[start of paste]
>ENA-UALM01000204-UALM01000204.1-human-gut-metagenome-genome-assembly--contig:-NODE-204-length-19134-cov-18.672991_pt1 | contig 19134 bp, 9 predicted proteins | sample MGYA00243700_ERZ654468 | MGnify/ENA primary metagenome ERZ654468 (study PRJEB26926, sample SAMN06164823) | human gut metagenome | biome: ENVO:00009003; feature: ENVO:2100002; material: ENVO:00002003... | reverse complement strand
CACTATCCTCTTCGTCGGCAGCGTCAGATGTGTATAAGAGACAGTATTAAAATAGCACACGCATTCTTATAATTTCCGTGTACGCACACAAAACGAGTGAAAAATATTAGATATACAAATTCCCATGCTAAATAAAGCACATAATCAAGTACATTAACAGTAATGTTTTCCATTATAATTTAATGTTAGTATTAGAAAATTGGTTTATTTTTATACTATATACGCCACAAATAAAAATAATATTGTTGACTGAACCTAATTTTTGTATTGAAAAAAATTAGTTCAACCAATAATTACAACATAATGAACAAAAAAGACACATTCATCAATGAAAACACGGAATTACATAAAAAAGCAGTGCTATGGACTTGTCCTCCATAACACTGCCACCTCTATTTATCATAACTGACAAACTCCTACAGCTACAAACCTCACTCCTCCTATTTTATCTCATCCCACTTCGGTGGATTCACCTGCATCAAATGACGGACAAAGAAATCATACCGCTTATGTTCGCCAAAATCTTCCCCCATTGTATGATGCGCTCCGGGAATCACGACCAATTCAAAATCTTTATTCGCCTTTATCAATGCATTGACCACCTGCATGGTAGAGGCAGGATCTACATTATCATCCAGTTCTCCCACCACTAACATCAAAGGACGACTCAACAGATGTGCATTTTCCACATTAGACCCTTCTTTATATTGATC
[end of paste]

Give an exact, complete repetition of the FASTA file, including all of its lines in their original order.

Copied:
>ENA-UALM01000204-UALM01000204.1-human-gut-metagenome-genome-assembly--contig:-NODE-204-length-19134-cov-18.672991_pt1 | contig 19134 bp, 9 predicted proteins | sample MGYA00243700_ERZ654468 | MGnify/ENA primary metagenome ERZ654468 (study PRJEB26926, sample SAMN06164823) | human gut metagenome | biome: ENVO:00009003; feature: ENVO:2100002; material: ENVO:00002003... | reverse complement strand
CACTATCCTCTTCGTCGGCAGCGTCAGATGTGTATAAGAGACAGTATTAAAATAGCACACGCATTCTTATAATTTCCGTGTACGCACACAAAACGAGTGAAAAATATTAGATATACAAATTCCCATGCTAAATAAAGCACATAATCAAGTACATTAACAGTAATGTTTTCCATTATAATTTAATGTTAGTATTAGAAAATTGGTTTATTTTTATACTATATACGCCACAAATAAAAATAATATTGTTGACTGAACCTAATTTTTGTATTGAAAAAAATTAGTTCAACCAATAATTACAACATAATGAACAAAAAAGACACATTCATCAATGAAAACACGGAATTACATAAAAAAGCAGTGCTATGGACTTGTCCTCCATAACACTGCCACCTCTATTTATCATAACTGACAAACTCCTACAGCTACAAACCTCACTCCTCCTATTTTATCTCATCCCACTTCGGTGGATTCACCTGCATCAAATGACGGACAAAGAAATCATACCGCTTATGTTCGCCAAAATCTTCCCCCATTGTATGATGCGCTCCGGGAATCACGACCAATTCAAAATCTTTATTCGCCTTTATCAATGCATTGACCACCTGCATGGTAGAGGCAGGATCTACATTATCATCCAGTTCTCCCACCACTAACATCAAAGGACGACTCAACAGATGTGCATTTTCCACATTAGACCCTTCTTTATATTGATC